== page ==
A Serious Man Film Review
By Kam Williams
Job-Like Patriarch Tested in Coen Brothers' Modern Morality Play
The Book of Job, thought by many theologians to be the oldest set of scriptures in the Bible, relates the story of a generous, prosperous and pious patriarch whose faith in God is tested by a series of calamities orchestrated by Satan. Over the course of his excruciating ordeal, Job remains righteous despite losing his children, his home and all his worldly possessions in a whirlwind, and then his health and even the love of his wife, who tells him to "Curse God, and die!"
Instead, he consults three friends for an explanation as to why the Almighty would allow a devoted follower to suffer so much misfortune, but they are of no help since they believe he must have sinned to incur God's wrath. In the end, Job's "Why me?" is left unanswered, although he is at least well rewarded for having kept his faith in the face of adversity.
Written and directed by Joel and Ethan Coen, A Serious Man is a modern morality play revolving around a latter-day Job burdened by a host of woes of Biblical proportions. After the pre-opening credits murder of an elderly rabbi (Fyvush Finkel) by a skeptical peasant couple (Allen Lewis Rickman and Yelena Shmulenson) living in an Eastern European shtetl around the turn of the 20th Century, the setting shifts to Minnesota in 1967 where are introduced to the protagonist, Larry Gopnik (Michael Stuhlbarg), a mild-mannered economics professor.
Larry resides in a modest, middle-class home on a nondescript, suburban tract typical of the era, a defoliated landscape dotted with rows of identical houses devoid of personality. The members of his dysfunctional family, however, bear little resemblance to their sterile environment, as each is a colorfully-comical character with a skeleton in his or her closets.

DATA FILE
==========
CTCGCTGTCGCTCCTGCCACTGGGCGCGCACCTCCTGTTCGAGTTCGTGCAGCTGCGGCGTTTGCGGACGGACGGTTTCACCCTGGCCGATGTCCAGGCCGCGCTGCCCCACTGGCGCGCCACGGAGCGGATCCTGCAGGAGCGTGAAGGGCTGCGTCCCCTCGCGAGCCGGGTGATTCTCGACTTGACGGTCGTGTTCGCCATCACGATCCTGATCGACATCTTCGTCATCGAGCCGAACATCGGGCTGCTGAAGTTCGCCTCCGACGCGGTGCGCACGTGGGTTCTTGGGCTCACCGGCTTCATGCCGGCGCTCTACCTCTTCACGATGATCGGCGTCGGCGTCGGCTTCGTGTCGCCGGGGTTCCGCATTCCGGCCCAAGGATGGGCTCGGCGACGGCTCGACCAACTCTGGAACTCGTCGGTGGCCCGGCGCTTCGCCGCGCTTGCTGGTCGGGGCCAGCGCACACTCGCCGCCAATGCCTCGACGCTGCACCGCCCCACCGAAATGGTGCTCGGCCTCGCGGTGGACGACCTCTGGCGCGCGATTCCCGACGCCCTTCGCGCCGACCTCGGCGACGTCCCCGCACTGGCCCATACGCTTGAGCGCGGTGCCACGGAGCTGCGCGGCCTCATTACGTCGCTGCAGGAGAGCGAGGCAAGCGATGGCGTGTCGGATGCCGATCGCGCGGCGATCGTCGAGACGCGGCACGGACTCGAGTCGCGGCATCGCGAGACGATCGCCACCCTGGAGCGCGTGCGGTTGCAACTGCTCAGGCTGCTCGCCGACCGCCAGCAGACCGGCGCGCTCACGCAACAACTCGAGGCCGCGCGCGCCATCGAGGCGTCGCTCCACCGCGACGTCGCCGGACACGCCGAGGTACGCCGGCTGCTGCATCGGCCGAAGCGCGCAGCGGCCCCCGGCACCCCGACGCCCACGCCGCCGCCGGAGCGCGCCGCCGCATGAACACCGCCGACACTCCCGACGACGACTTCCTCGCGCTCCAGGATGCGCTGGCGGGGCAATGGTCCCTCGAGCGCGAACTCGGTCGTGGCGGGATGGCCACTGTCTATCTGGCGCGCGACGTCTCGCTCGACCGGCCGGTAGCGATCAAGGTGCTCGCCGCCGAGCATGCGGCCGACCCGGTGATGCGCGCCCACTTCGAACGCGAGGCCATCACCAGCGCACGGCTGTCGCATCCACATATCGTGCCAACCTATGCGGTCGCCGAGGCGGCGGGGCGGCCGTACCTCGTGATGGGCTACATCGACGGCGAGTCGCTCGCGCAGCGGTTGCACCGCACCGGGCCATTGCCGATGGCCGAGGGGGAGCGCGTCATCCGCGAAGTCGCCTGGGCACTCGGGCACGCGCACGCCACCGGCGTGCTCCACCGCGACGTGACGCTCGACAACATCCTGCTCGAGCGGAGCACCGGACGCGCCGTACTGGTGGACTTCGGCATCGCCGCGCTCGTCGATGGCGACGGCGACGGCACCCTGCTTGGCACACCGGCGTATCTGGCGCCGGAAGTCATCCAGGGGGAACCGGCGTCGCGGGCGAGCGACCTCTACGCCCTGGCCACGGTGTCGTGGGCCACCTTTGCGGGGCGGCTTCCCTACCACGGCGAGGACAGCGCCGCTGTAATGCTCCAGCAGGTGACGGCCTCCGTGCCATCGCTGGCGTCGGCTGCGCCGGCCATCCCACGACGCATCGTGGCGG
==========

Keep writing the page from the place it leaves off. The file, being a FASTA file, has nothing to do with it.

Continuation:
There's Larry's wife, Judith (Sari Lennick), who wants a divorce so she can remarry unctuous, recently-widowed Sy Ableman (Fred Melamed). Meanwhile, their spoiled teenage daughter, Sarah (Jessica McManus), has been stealing money to pay for a nose job, and their son, Danny (Aaron Wolff), is hooked on Marijuana at the age of 12. Finally, we have unemployed Uncle Arthur (Richard Kind), a slacker who keeps landing on the wrong side of the law.
Things aren't any better for Larry at work where someone's been anonymously sending letters to his department suggesting that he be denied tenure on the grounds of moral turpitude. Plus, a desperate Korean student (David Kang) who failed an exam has been trying to bribe him for a passing grade.
All of the above trials and tribulations leave Larry overwhelmed, both financially and emotionally. So, he requests an audience with sage Rabbi Marshak (Alan Mandell), only to be told he has to work his way up the spiritual ladder by meeting first with assistant Rabbi Scott (Simon Helberg), and then with Rabbi Nachtner (George Wyner). Neither, of course, is able to resolve the dilemma, thus leaving it up to Larry, like Job, to be buoyed by faith alone.
Its religious pretensions notwithstanding, A Serious Man isn't as heavy in tone as it might sound since it isn't designed to be taken very seriously. In fact, the film is first and foremost a sublime comedy given to poking fun at mid-western Jewish mores at the time the Coen Brothers themselves were raised in Minnesota. Perhaps because of their intimate familiarity with the subject-matter, this picture proves to be their most mature, coherent and satisfying offering yet.
A sumptuous cinematic feast, and kosher to boot!
Excellent (4 stars)
Rated R for profanity, sexuality, nudity and brief violence.
In English, Hebrew and Yiddish with subtitles.
Running time: 105 minutes
Studio: Focus Features
To see a trailer for A Serious Man,
Kam Williams is a syndicated film and book critic who writes for 100+ publications. He is a member of the New York Film Critics Online, the African-American Film Critics Association, and the NAACP Image Awards Nominating Committee. Contact him through NewsBlaze.
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